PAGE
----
How to create a simple blog using Django 3 - part 3

/ #Django


In the third part of this series I'm going to show you how to setup the database models and how to fill them with some dummy data.

Setting up the model

In the previous part of this series we created the blog app where most of the functionality for this blog will be. Now we're going to set up the database model where we describe how the data is stored in the database.

Open up "blog/models.py" in your editor and add the following code:

class Category(models.Model):
	title = models.CharField(max_length=255)
	slug = models.CharField(max_length=255)
	description = models.TextField(blank=True, null=True)
	
	class Meta:
		ordering = ('title',)
	
	def __str__(self):
		return self.title

class Post(models.Model):
	DRAFT = 'draft'
	PUBLISHED = 'published'
	
	CHOICES_STATUS = (
		(DRAFT, 'Draft'),
		(PUBLISHED, 'Published')
	)
	
	categories = models.ManyToManyField(Category, related_name='posts')
	   
	title = models.CharField(max_length=255)               
	slug = models.CharField(max_length=255)                
	intro = models.TextField()  
	body = models.TextField()
  
 	status = models.CharField(max_length=15, choices=CHOICES_STATUS, default=PUBLISHED)
 	created_at = models.DateTimeField()
  
	class Meta:
		ordering = ('-created_at',)
  
	def __str__(self):
		return self.title

This is everything we need for now. We're going to expand this with some more model functions and also add one more model for the comments in a later part of the series.

The first model is for the "Category". On my blog, you can see them to the right and they are used to divide my posts into the correct category.

The title field is quite self explainable. It's where we store the title of the category. We also added another CharField (a field to store short sentences) for the slug or the address if you like.

We also need a description field, but this is set to be "blank=True, null=True" which means that it's not required to fill it out.

Under the fields, we added a class called Meta. This can be helpful for setting information like the ordring, different plural name for the model and so on.

The last function "__str__" isn't strictly necessary, but I always use to add it because it's so much easier to view the objects in the Django admin interface.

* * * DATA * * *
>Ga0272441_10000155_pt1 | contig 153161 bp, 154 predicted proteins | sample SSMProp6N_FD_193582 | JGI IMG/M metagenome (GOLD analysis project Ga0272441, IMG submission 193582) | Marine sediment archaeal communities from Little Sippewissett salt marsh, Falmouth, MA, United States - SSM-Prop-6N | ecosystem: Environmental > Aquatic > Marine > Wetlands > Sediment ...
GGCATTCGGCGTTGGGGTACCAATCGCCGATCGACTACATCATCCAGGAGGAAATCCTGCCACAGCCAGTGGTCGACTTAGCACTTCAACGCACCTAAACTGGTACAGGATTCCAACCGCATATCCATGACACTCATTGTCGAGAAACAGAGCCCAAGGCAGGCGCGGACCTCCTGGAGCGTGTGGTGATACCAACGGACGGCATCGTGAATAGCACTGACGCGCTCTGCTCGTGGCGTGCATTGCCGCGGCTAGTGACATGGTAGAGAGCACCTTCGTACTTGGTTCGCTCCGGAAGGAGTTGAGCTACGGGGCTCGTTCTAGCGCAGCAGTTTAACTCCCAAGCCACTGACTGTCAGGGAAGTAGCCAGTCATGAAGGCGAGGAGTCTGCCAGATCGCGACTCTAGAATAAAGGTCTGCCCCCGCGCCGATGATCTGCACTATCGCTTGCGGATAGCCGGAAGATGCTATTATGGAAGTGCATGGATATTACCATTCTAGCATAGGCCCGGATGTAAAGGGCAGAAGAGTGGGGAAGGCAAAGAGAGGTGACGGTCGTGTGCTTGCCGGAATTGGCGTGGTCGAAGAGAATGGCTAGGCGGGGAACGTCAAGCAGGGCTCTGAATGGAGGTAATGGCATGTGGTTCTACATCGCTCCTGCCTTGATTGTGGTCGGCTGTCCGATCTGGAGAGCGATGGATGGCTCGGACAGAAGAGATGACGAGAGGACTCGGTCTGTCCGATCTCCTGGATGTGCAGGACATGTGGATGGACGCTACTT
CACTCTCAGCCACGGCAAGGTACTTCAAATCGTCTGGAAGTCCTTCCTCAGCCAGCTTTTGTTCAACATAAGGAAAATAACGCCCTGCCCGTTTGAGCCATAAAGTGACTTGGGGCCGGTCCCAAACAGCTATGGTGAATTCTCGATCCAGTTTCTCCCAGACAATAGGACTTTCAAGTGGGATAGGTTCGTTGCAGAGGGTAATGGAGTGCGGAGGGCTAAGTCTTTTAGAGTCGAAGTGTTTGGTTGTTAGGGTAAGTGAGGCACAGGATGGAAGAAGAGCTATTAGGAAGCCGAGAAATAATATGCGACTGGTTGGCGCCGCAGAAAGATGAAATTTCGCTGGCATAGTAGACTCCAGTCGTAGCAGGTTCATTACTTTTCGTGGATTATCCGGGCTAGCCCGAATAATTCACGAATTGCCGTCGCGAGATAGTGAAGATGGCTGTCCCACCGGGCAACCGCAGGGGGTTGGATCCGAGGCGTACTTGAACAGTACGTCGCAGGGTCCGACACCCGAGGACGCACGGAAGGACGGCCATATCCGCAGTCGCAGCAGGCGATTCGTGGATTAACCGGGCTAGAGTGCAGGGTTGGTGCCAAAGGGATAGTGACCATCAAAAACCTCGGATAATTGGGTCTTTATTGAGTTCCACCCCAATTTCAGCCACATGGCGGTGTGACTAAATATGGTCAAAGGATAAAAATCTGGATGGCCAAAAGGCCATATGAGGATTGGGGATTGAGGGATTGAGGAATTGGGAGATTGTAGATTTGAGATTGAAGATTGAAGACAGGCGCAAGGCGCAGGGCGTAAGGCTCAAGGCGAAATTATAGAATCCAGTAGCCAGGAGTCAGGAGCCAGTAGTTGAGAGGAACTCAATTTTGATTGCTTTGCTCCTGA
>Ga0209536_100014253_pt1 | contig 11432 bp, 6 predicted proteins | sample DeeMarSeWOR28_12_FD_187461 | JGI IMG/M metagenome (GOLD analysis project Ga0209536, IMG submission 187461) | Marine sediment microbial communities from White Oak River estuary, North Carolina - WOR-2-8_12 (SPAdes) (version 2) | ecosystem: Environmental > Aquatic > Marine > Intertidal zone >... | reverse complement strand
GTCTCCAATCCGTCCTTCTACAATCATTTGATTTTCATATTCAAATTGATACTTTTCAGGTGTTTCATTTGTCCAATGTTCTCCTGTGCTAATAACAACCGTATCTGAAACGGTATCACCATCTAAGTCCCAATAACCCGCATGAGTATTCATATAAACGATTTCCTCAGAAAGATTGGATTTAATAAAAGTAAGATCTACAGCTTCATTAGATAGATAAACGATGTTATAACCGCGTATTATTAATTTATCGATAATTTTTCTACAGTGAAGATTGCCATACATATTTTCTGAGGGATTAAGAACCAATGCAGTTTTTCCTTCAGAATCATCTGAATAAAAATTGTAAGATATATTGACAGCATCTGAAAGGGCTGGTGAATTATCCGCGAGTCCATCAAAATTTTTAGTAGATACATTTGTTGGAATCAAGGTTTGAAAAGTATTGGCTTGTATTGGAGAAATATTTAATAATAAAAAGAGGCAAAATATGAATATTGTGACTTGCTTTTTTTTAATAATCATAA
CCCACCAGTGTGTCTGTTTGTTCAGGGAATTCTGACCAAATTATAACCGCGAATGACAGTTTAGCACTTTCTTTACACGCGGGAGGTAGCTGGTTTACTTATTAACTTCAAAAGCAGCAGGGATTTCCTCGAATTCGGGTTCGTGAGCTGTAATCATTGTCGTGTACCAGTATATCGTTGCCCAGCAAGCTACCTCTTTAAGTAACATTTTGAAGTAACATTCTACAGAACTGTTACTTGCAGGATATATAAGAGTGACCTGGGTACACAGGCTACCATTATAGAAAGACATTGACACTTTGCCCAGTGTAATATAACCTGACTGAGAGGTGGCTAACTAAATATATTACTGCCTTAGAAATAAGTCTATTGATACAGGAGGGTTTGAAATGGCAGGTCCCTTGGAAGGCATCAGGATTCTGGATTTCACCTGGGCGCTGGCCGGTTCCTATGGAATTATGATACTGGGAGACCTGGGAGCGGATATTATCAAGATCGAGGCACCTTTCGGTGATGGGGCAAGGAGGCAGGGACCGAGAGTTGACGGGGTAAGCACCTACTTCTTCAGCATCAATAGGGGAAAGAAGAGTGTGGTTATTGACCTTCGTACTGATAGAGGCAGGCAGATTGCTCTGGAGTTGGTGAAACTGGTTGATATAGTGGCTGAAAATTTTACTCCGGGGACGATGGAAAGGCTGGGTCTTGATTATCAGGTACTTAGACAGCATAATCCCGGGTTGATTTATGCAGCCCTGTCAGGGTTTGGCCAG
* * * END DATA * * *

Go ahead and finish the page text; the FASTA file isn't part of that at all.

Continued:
The post model

The model for our posts are a little bit more complicated. First we create a couple of constants, these are used to set the status for our posts. I'll explain later why I solved it this way.

The first field is a "ManyTomanyField", this means that every post can have multiple categories.

Updating the database

Now that the most necessary models are defined, we can use Django to generate the SQL tables.

We only need to make one more change to the code first, so that Django knows that the "blog" app exists. Open up "myblog/settings.py" in your editor, and add "blog" to the list of installed apps like this:

INSTALLED_APPS = [
...
...
'django.contrib.staticfiles',
'blog'
]

Now we're ready to up our command line, go to the root of our application and type the following command:

$ python manage.py makemigrations

This will tell Django to create migrations file for the database. This way, Django will know what to add to the database, what to change and what to delete.

After that, run this command:

$ python manage.py migrate

This will tell Django to run the migrations file and the database will be up to the with the models we created.

Adding data to the database

We are going to use a shell to add data directly in to the database. Run the following command to start:

$ python manage.py shell

When the shell has started, we have access to all of Django's functionality. First, we need to import the Category model and the Post model.

>>> from blog.models import Category, Post

Now we actually have the ability to get and set information to both of those models. Let's start by creating a category:

>>> cat1 = Category.objects.create(title='Category 1', slug='category-1', description='This is the description of the first category')

To verify that the category was created, just write "cat1" on the next line and hit enter. Hopefully, you should see something like this:

<Category: Category 1>

Nice :-)

Before we call it a wrap for the day, let's just add one post too.

>>> post1 = Post(title='Post number 1', slug='post-number-1', intro='This is the introduction', body='This is the body for post number 1')
>>> post1.categories.add(cat1)
>>> post1.save()

As you can see, this is a little bit different than when you created the category. Instead of "MODEL.objects.create(", we just use "MODEL(", this is because it makes it able to create the object without saving it to the database.

This is necessary, because of the ManyToManyField with the Category. On the second line, we run an "add" command to the categories field where we add the category we just created and then we save it.

Summary

I hope you don't feel overwhelmed by all the command and stuff. Things will be better and you'll see things more clear as we go on with the blog.

In the next part of this series I'll show you how to start the Django admin interface where we also can add data to the database in a much simpler way :-)

How to create a simple blog using Django 3 series

Part 1 - Installation
Part 2 - File structure
Part 3 - Database models
Part 4 - Admin interface
Part 5 - Creating some templates
Part 6 - Views and URLs
Part 7 - Category views
Part 8 - Media files
Part 9 - Comments
Part 10 - Search


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